My mother likes it when I write columns about colorful backyard birds. She is less enthusiastic about ducks and seabirds. Thus, I can already sense her disappointment in this week’s column. That is the secret to exemplary mothering: the ability to express disapproval in a loving, supportive way.
Yet I am compelled this week to write about birds out in the ocean. Birding in Maine has a distinct rhythm. In May and June, songbirds dominate the landscape. They sing upon arrival, they sing to attract a mate, they sing to protect their territory and they sing to teach their song to the young.
Then they shut up.
Shorebirds dominate Maine in August. Southbound hawks delight us in September. By October, winter birds start to filter back in. July is different. I am sometimes asked, “If northern birds go south in the winter, do southern birds go north in the summer?” The answer is yes and, to see it for yourself, get on a boat.
Birds that breed in the southern ocean are filling our northern ocean as you read these words. Although saltwater dominates the planet, the truth is that the southern hemisphere has more of it. About 60 percent of the northern hemisphere is ocean. For the southern hemisphere, it’s over 80 percent. So it’s natural that ocean birds breed where there is more ocean. For instance, nowhere is there more ocean than around the islands of Tristan da Cunha. This volcanic group of islands is the most remote archipelago in the world — hidden far out in the South Atlantic, closer to South Africa than South America. It is a breeding colony to many of the birds that spend summers with us. Other breeding colonies lie closer to Argentina, such as
the Falkland Islands and South Georgia.
It’s anybody’s guess which of the bird species is the most abundant in the world, but if you guess Wilson’s storm-petrel, nobody will laugh at you. There are many millions of these swallow-size seabirds. The vanguard of northbound migrants shows up in Maine waters in late May. By June, they are common. By July, they are abundant, having flown thousands of miles to get here. Great and sooty shearwaters are also southern hemisphere breeders who come up into the Gulf of Maine during their winter.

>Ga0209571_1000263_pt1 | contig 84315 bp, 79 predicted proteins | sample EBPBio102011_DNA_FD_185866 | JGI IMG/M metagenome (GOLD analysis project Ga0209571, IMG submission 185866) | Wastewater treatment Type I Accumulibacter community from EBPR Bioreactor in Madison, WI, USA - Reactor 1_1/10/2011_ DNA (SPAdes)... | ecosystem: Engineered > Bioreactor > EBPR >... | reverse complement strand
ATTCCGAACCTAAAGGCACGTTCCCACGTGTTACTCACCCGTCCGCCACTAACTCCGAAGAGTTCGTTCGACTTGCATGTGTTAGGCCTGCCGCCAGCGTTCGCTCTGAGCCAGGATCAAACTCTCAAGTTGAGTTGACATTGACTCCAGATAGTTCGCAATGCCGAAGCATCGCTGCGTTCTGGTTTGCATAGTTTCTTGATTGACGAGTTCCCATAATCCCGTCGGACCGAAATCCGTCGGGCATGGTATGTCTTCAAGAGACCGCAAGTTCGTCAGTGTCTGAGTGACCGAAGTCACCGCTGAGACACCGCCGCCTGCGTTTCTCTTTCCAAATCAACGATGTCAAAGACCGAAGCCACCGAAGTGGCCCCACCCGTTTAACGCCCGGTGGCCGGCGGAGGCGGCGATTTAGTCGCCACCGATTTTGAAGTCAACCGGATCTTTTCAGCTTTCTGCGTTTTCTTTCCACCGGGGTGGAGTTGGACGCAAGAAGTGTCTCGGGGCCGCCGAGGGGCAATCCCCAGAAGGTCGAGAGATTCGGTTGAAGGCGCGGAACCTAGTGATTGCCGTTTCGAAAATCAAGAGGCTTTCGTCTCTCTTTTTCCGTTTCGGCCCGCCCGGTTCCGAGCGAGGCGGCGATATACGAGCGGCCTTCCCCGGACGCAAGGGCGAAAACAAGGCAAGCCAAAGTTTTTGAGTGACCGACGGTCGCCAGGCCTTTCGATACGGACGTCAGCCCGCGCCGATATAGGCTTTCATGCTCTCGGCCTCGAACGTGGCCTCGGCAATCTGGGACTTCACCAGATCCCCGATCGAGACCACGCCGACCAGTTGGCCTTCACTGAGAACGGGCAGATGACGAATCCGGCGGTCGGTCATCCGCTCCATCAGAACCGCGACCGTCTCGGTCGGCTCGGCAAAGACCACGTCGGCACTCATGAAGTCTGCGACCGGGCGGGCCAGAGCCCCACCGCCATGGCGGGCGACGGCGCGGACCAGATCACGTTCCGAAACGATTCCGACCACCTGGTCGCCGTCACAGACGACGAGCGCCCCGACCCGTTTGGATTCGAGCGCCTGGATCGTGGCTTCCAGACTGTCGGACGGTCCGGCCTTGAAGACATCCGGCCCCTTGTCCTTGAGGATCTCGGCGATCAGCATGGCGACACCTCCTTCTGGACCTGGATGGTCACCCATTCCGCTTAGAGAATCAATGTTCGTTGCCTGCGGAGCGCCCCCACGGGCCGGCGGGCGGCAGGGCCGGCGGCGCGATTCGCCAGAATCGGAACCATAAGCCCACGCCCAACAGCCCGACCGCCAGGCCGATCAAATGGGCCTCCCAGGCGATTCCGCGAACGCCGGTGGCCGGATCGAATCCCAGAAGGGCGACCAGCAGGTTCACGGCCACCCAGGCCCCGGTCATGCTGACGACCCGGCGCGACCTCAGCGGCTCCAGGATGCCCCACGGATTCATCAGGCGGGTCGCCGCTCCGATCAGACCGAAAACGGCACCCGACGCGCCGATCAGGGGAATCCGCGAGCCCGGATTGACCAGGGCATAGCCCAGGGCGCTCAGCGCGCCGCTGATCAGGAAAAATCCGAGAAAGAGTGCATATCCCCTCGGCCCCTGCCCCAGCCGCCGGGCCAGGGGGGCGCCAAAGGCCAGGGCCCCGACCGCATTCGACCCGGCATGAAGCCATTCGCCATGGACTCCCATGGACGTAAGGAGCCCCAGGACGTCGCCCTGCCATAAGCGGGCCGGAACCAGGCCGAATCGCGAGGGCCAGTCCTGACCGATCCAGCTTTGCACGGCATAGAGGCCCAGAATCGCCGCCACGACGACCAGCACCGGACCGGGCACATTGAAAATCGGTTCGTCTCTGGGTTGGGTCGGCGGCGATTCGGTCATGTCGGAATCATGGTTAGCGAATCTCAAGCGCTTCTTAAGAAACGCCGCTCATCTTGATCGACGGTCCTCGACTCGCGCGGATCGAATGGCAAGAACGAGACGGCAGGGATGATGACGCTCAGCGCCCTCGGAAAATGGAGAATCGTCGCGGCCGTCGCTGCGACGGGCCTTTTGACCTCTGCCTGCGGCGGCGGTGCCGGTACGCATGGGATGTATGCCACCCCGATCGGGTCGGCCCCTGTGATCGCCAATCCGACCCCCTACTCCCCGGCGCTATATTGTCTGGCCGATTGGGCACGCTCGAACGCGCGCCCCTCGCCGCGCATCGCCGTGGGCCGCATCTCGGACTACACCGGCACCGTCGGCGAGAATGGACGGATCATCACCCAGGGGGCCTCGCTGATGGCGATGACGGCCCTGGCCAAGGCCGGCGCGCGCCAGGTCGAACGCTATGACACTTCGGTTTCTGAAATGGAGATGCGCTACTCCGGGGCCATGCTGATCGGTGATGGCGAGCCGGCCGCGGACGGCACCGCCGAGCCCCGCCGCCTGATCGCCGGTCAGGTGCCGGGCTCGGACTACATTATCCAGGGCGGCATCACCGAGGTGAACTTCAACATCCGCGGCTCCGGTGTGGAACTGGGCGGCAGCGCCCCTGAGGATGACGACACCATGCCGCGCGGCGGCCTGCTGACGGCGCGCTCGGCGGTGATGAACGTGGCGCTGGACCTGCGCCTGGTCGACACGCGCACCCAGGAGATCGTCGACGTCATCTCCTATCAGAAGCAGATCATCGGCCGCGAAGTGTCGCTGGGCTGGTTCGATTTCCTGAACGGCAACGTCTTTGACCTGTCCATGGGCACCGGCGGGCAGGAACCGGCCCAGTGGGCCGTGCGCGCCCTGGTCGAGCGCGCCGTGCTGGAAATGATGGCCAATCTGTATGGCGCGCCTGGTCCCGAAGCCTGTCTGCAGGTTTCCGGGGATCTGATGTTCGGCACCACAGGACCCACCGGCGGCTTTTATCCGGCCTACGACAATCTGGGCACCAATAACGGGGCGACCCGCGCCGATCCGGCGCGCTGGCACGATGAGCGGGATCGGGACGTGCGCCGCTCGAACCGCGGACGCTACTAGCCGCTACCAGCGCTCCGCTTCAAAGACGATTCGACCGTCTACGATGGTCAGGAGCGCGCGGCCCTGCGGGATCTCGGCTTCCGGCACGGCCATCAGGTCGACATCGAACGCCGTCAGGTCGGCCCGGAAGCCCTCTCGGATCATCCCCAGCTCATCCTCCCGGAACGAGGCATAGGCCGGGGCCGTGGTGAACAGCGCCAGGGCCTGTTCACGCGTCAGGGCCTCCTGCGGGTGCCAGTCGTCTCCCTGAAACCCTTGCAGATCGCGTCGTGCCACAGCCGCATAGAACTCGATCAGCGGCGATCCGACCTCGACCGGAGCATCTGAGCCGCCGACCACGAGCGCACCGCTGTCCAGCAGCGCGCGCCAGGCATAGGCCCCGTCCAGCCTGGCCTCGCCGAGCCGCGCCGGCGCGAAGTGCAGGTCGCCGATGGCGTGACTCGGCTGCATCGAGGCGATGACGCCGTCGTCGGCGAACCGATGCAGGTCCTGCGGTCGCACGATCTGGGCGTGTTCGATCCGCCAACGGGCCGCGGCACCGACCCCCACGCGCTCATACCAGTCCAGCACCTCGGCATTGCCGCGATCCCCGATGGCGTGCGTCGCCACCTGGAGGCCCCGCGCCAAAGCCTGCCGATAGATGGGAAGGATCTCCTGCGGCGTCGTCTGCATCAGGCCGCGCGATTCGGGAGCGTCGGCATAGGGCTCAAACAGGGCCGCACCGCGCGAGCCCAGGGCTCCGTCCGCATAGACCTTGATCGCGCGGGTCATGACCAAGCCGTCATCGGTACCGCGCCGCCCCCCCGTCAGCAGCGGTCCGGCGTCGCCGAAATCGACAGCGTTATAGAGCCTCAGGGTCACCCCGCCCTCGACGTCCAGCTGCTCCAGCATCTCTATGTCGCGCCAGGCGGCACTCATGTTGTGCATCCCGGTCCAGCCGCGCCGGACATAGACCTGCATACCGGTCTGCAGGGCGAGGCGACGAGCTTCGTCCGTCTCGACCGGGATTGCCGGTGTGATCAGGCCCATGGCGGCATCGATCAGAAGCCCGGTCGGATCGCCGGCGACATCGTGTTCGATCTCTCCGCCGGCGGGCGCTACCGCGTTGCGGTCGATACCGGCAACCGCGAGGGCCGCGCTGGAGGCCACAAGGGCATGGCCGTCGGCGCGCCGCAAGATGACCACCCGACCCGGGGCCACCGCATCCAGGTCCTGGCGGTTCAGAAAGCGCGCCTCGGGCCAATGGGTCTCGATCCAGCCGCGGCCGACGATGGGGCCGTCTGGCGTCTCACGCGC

Cory’s shearwaters nest in the Mediterranean. Their visits to Maine have been increasing in recent summers. Manx shearwaters nest mostly around the British Isles. A few breed on our side of the ocean and a nesting pair was discovered on Matinicus Rock in 2007. They are regularly seen on boat trips.
The northern fulmar is similar to the shearwaters. Its breeding range begins in Atlantic Canada and stretches far north and west to Alaska. When not nesting, it wanders into our neighborhood. Petrels, shearwaters and fulmars are in a family known as tubenoses. They have a tube-like nostril on the top of the bill that helps them excrete excess salt and allows them to stay at sea without freshwater.
Seabirds go wherever the food is. It’s commonplace to see ocean birds in the vicinity of whales since they’re feeding off the same abundance. Whale-watch boats provide a daily opportunity to get offshore, and the Bar Harbor Whale Watch is my favorite. The skilled naturalists on board are keenly aware that birders frequent their trips and they take pains to point out interesting species. Their boats are fast and stable, which is an advantage for those who have a tendency to seasickness.
Maine Audubon takes over the boat one day each autumn to get farther offshore and spend more time looking for rare birds. This year’s trip is scheduled for Sept. 30 and reservations can be made by contacting Maine Audubon. Look it up on the event schedule at www.maineaudubon.org.
The Odyssey out of Portland Harbor gets some good birds during its whale-watch tours. Cap’n Fish’s Whale Watch shares a port with Boothbay Whale Watch and both competitors motor out of Boothbay Harbor all summer. Up the coast, the Eastport Windjammers sail out to Head Harbor Passage at the northern tip of Campobello where whales and seabirds tend to congregate. Even passengers on ferries to our offshore islands see a few.
You get the picture. There are lots of birds out there this time of year, including pomarine and parasitic jaegers, red and red-necked phalaropes, northern gannets and several members of the puffin family. Maybe I’ll write about those next time. Don’t tell my mother.
Bob Duchesne serves in the Maine Legislature, is president of the Penobscot Valley Chapter of Maine Audubon, created the Maine Birding Trail and is the author of the trail guidebook of the same name. He can be reached at firstname.lastname@example.org.